Cataloging : Metadata Standards and Applications: An ALCTS/Library of Congress WorkshopThis two-day workshop presents 21st century bibliographic control concepts, including specific metadata standards and applications. The goal of the workshop is to relate what library staff already know about library catalog metadata to digital library metadata, thereby preparing staff to apply their current knowledge to new areas.Topics covered will include:Metadata
An introduction to digital librariesWhat is metadata?Content 'storage' and retrieval modelsData creation and management modelsRelationship modelsAn overview of metadata standards and applications, interoperability, vocabularies, application profiles, quality considerations, and monitoring metadata developments.
Friday, December 08, 2006
Metadata Standards and Applications: An ALCTS/Library of Congress Workshop. I'm so excited this is coming to Houston. I may be able to make it. The budget is very tight next year, there may be nothing for travel/training. I may still pay for it out of my pocket if there is no budget.
at 4:40 PM
Need a metadata schema for a new project? Looking to make your home-grown schema available to others? SchemaWeb is the place for you.
SchemaWeb is a directory of RDF schemas expressed in the RDFS, OWL and DAML+OIL schema languages. SchemaWeb is a place for developers and designers working with RDF. It provides a comprehensive directory of RDF schemas to be browsed and searched by human agents and also an extensive set of web services to be used by software agents that wish to obtain real-time schema information whilst processing RDF data. RDF Schemas are the critical layer of the Semantic Web. They provide the semantic linkage that 'intelligent' software needs to extract value giving information from the raw data defined by RDF triples.What does SchemaWeb do? SchemaWeb gathers information about schemas published on the web. SchemaWeb merges the RDF statements from all the schemas registered in the directory into an RDF triples store.Metadata
at 10:08 AM
Wednesday, December 06, 2006
The Christian Science Monitor had an article about ClaimID recently.
This led Stutzman to conclude that proper management of one's online identity will be a "major problem" in the future. ClaimID is not so much a solution to that problem as it is "a guess ... and a research question," he says. This free service has about 10,000 active users and tries to address two popular concerns: distinguishing yourself from people who share your name and putting the available information in context.ClaimID
at 2:27 PM
The Digital Library Federation / Aquifer Implementation Guidelines for Shareable MODS Records has been released by the DLF Aquifer Metadata Working Group.
The primary goal of the Digital Library Federation's Aquifer Initiative is to enable distributed content to be used effectively by libraries and scholars for teaching, learning, and research. The provision of rich, shareable metadata for this distributed content is an important step towards this goal.To this end, the Metadata Working Group of the DLF Aquifer Initiative has developed a set of implementation guidelines of the Metadata Object Description Schema1 (MODS) specifically for use in describing digital cultural heritage and humanities-based scholarly resources that are to be shared within the Aquifer Initiative and wider.MODS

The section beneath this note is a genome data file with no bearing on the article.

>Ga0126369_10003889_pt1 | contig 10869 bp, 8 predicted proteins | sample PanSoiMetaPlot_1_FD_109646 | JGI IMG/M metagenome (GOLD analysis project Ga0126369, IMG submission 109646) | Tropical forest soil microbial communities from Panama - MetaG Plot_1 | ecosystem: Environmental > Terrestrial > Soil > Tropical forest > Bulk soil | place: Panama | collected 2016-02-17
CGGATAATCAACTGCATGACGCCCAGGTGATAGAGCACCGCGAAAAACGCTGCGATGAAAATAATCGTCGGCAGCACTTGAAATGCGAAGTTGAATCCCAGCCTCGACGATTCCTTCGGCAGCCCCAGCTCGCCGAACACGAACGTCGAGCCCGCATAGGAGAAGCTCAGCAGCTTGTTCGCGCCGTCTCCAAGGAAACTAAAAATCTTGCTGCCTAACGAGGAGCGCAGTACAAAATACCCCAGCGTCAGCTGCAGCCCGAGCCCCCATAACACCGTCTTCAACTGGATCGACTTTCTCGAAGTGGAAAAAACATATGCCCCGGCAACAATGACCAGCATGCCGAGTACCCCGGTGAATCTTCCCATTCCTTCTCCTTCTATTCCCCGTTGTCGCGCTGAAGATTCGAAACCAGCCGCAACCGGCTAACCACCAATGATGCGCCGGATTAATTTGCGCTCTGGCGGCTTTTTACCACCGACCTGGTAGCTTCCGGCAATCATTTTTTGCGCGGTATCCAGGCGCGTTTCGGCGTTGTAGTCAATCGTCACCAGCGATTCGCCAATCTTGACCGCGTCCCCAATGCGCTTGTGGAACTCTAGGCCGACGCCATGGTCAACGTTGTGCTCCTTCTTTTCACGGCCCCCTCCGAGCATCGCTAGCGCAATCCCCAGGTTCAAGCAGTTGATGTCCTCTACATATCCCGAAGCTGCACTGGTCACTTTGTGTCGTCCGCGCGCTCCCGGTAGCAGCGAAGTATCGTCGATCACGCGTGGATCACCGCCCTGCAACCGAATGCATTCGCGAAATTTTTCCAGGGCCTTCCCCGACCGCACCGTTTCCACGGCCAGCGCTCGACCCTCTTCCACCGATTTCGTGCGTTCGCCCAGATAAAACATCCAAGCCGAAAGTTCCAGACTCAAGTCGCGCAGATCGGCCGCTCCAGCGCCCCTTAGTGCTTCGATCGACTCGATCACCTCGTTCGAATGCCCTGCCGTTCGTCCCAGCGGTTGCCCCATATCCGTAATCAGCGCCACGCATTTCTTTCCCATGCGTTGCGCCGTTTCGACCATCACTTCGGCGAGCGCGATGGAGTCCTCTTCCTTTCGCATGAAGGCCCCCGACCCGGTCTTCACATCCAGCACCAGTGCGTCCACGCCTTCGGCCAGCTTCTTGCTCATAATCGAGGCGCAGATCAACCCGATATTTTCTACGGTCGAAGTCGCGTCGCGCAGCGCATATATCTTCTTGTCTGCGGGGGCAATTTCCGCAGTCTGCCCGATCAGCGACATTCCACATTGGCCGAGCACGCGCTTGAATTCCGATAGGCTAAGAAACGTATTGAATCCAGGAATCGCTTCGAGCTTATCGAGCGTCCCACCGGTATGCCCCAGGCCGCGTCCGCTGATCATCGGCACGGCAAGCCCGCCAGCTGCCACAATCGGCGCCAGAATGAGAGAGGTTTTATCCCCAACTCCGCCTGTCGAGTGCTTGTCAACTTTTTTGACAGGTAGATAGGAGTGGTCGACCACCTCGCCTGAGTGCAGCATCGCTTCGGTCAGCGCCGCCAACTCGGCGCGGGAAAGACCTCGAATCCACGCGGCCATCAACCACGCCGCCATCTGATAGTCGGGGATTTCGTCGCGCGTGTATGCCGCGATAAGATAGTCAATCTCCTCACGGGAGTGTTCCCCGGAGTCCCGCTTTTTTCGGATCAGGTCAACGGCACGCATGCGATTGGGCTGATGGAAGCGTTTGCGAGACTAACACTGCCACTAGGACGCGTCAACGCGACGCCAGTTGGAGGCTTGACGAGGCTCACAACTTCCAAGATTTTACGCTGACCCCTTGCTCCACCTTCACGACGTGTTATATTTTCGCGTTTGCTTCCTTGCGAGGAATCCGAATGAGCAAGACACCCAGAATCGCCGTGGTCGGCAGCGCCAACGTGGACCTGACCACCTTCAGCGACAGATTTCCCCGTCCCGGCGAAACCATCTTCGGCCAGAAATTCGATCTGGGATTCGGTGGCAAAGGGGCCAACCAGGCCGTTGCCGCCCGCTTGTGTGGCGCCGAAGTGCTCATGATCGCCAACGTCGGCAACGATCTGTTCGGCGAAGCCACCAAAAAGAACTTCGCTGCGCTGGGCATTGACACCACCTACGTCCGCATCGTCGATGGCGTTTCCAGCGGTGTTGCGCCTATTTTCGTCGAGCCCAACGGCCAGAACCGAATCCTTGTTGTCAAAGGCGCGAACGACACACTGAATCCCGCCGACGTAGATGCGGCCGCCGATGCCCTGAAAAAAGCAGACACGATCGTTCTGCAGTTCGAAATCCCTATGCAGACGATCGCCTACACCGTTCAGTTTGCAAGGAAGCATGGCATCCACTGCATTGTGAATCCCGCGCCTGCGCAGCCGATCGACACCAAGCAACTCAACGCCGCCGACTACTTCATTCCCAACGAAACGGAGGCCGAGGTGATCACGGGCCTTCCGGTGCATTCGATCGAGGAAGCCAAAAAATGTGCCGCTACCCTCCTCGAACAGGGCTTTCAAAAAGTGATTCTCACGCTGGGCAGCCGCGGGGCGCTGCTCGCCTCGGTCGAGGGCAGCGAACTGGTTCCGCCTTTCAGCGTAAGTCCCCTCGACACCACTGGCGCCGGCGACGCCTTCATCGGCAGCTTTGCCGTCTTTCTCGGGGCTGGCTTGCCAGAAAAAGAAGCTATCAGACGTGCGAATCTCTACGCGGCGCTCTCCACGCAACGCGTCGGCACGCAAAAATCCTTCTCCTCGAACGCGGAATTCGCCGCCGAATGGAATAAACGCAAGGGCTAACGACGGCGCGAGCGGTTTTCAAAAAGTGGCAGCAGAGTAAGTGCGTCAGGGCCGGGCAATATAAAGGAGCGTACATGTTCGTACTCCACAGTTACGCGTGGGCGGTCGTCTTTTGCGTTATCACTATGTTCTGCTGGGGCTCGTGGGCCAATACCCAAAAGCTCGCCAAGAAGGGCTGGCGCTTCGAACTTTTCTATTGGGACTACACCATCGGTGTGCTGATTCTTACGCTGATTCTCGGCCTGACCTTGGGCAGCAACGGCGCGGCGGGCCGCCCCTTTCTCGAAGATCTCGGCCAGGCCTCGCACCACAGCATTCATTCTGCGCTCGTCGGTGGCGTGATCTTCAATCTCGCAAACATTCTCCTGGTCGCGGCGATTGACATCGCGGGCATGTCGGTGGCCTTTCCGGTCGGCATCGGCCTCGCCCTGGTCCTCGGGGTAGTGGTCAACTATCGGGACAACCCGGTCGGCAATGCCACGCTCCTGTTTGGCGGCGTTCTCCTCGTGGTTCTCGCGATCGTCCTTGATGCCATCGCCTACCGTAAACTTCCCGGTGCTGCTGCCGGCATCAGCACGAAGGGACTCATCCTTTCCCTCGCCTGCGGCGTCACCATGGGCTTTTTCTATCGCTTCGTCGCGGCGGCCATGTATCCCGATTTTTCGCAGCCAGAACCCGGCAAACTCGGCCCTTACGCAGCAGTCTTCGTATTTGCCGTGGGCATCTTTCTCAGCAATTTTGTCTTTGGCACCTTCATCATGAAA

at 9:33 AM
Tuesday, December 05, 2006
WOMBLINK is a simple easy tool that may help get some weblog postings about your library.
WOMBLINK is a simple way for libraries to encourage word-of-mouth advertising by the blogging patrons -- hence the name, Word of Mouth Blog LINK. By adding a "blog this" link to your library web pages, you create a one-click way for bloggers to link to your site from their blog post. Sure, most blogging software products (TypePad, Moveable Type, Blogger, Bloglines, etc.) provide bookmarklets for the blogger to use -- but if the blogger is at a different computer, those don't work.When bloggers click the WOMBLINK on your web page, they get a two-line snippet of HTML code to paste into their blog post about your library event, new book list, press release, or what have you. It links directly to the page they were on, and can include your library's logo.I'm not crazy about the name, but it looks like a useful idea. Seen on RSS4Lib.
at 9:52 AM
Monday, December 04, 2006
I've been listening to Paul Pival's presentation for the Sirsi/Dynix Institute, Show and Tell The Easy Way - An Introduction to Screencasting. Excellent introduction.It got me thinking we should have more of these in the context-sensitive help for our OPACs. Having them in their own space and as part of BI is nice, but having them at point of need is best. They are simple to do, it would be a snap for an institution to do one a month. Over time the most important or confusing topics would be covered. Even nicer would be for a vendor in include them in their product.CamStudio is a free tool to create screencasts, something to get started. I used it to create a couple that I posted to YouTube, resolution suffers there but it gives an idea.
at 10:52 AM